SPORTS

Canadian favourites Duhamel, Radford take commanding lead in pairs at worlds

03/25/2015 08:56 EDT | Updated 05/25/2015 05:59 EDT
SHANGHAI - Canadians Meagan Duhamel and Eric Radford skated a flawless short program to take a commanding lead in the pairs at the world figure skating championships on the opening day Wednesday.

Duhamel, from Lively, Ont., and Radford, from Balmertown, Ont., undefeated in five international competitions this season, scored 76.98 points to take a four-point lead over Chinese veterans Pang Qing and Tong Jian, who came out of retirement to compete on home ice in their 16th world championships.

Another Chinese pair, Sui Wenjing and Han Cong, were third.

In ice dancing, Madison Chock and Evan Bates will attempt to become just the second American duo to win a world title after taking the lead in the short dance.

Kaitlyn Weaver and Andrew Poje of Waterloo, Ont., were second, and defending world champions Anna Cappellini and Luca Lanotte of Italy were third.

Duhamel said she and Radford chose to skate to a song by the French-Canadian singer Ginette Reno because of the luck Reno brought the Montreal Canadiens in the NHL playoffs last year. Reno sang the national anthem before every home game, spurring the Canadiens to victory in the first two rounds.

"As soon as our music starts and we get in that starting position, it brings us back to the familiar feeling of everyday at training and every competition that we've done," she said. "But I have to say, I think before the music started, we were the most nervous we've been all season."

Although the Canadians won the silver medal in the team event at the Sochi Olympics last year and are two-time bronze medallists at the worlds, they're not accustomed to coming into a major competition as the heavy favourites.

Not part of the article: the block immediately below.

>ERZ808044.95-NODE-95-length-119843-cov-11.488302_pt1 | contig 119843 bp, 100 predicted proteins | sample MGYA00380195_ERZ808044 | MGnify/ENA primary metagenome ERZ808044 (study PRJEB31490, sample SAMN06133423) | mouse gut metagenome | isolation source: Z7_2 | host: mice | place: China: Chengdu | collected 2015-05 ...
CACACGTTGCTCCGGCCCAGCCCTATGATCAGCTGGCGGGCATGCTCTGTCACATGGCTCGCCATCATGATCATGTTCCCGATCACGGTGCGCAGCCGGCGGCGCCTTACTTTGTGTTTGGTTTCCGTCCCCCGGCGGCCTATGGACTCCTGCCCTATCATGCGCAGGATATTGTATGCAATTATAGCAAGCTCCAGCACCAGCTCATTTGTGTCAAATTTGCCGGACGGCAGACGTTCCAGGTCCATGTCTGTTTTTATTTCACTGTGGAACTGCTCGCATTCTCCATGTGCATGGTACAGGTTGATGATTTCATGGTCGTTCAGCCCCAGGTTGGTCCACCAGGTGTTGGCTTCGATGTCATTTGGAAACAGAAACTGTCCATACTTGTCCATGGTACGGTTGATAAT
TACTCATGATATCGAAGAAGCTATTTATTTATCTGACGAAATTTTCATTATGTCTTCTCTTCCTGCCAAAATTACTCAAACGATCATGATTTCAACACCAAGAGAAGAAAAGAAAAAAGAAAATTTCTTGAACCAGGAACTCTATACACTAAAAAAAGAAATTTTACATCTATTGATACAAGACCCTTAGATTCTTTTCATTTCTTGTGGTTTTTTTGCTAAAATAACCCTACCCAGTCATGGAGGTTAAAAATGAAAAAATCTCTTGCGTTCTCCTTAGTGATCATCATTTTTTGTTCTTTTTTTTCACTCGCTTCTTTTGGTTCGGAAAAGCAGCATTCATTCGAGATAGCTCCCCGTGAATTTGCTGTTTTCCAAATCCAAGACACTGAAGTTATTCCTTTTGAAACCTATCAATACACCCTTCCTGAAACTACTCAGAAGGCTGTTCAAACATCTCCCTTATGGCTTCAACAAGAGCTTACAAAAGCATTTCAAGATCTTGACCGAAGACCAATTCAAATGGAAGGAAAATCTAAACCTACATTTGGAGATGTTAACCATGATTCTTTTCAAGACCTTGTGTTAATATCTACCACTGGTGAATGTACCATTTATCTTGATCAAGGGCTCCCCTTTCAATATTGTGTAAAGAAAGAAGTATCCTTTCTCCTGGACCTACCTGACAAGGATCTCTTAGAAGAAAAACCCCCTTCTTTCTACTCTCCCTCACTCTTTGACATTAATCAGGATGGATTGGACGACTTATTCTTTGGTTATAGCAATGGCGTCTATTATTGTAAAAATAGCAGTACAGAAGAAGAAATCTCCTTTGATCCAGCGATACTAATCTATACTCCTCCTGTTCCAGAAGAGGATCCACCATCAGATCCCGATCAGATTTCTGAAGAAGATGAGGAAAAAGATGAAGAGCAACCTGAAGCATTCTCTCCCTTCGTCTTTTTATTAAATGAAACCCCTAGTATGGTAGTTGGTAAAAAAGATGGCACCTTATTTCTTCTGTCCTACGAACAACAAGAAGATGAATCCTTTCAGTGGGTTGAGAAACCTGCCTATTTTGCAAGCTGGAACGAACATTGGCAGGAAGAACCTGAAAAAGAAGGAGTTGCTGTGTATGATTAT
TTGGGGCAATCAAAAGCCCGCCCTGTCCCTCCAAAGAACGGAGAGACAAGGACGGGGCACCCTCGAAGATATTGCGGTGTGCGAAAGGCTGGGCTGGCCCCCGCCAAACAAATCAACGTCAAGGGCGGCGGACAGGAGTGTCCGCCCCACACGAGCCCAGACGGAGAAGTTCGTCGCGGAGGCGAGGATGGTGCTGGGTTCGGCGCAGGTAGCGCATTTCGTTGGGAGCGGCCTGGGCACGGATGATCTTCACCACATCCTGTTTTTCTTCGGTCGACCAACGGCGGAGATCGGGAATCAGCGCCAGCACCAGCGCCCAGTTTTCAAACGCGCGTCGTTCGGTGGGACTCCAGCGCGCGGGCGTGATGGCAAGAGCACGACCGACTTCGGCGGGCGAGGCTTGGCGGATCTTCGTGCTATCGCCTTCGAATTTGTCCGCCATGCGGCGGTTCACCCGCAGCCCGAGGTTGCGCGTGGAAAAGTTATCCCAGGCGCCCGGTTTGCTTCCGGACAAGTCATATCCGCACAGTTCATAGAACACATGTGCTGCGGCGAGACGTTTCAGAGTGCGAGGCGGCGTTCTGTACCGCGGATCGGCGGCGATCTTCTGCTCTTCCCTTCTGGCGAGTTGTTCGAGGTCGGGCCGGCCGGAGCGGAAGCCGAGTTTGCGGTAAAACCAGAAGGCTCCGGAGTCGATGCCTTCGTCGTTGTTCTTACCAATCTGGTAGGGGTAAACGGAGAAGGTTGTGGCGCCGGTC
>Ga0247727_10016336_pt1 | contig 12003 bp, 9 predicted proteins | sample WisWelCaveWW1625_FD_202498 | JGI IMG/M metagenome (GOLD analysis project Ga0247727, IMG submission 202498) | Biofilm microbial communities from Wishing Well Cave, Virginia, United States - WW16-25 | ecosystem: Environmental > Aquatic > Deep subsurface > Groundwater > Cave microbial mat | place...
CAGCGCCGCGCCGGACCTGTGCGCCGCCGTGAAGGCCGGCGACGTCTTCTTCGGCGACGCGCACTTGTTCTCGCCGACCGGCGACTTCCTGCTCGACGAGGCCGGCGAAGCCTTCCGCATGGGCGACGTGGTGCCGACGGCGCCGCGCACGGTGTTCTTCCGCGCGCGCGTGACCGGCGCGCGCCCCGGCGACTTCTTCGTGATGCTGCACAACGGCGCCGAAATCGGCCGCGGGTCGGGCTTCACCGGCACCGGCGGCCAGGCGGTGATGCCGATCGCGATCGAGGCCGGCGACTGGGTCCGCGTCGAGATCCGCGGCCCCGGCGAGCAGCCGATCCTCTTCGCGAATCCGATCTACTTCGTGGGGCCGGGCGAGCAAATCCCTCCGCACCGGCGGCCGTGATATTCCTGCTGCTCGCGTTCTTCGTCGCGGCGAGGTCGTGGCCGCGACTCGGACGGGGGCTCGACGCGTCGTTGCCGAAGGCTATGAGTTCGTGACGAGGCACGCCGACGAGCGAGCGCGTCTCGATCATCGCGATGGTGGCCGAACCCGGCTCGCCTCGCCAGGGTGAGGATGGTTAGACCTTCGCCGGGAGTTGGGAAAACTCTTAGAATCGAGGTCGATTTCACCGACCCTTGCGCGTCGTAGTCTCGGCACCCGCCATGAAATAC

"We're heading into the long program for the very first time in first place," Radford said. "Having a great skate in the short, of course, helps us feel more relaxed."

Pang and Tong, both 35, first competed at the worlds together in 1999 when several of their current Chinese teammates were just toddlers. The two-time world champions (2006, 2010) and Olympic silver medallists retired after the Sochi Games, but returned to compete in one final worlds.

Tong joked that it wasn't his idea to come out of retirement.

"She wanted to come back, so I followed her," he said.

Now they have a chance to win another gold in front of a boisterous home crowd, though their long program is not nearly as technically difficult as the Canadians, who have a throw quad salchow in their routine.

Chock and Bates, the U.S. champions, scored a career-best 74.47 to top the short dance in ice dancing.

The Americans also led after the short dance at the Four Continents last month before Weaver and Poje came back to edge them for the gold.

"We know we can't rest," Bates said. "We have to absolutely attack the (long) program and skate as though we were coming from behind."

The only other Americans to capture a world ice dancing title were Meryl Davis and Charlie White in 2011 and 2013. The duo hasn't competed since winning the Olympic gold in Sochi last year, but came to Shanghai to skate in the worlds opening ceremonies on Wednesday.

Like Duhamel and Radford in the pairs, Weaver and Poje were the favourites coming into Shanghai having won all five events they competed in this season, including the Grand Prix Finals and Four Continents.

"We've had the weight a little bit this whole season and we put it on ourselves," Weaver said. "Regardless of the result right now, we're so happy with how we've been able to shoulder that pressure and funnel it into the performance."

The women's and men's short programs are on Friday, and the pairs and ice dancing events will conclude with the long programs on Saturday.

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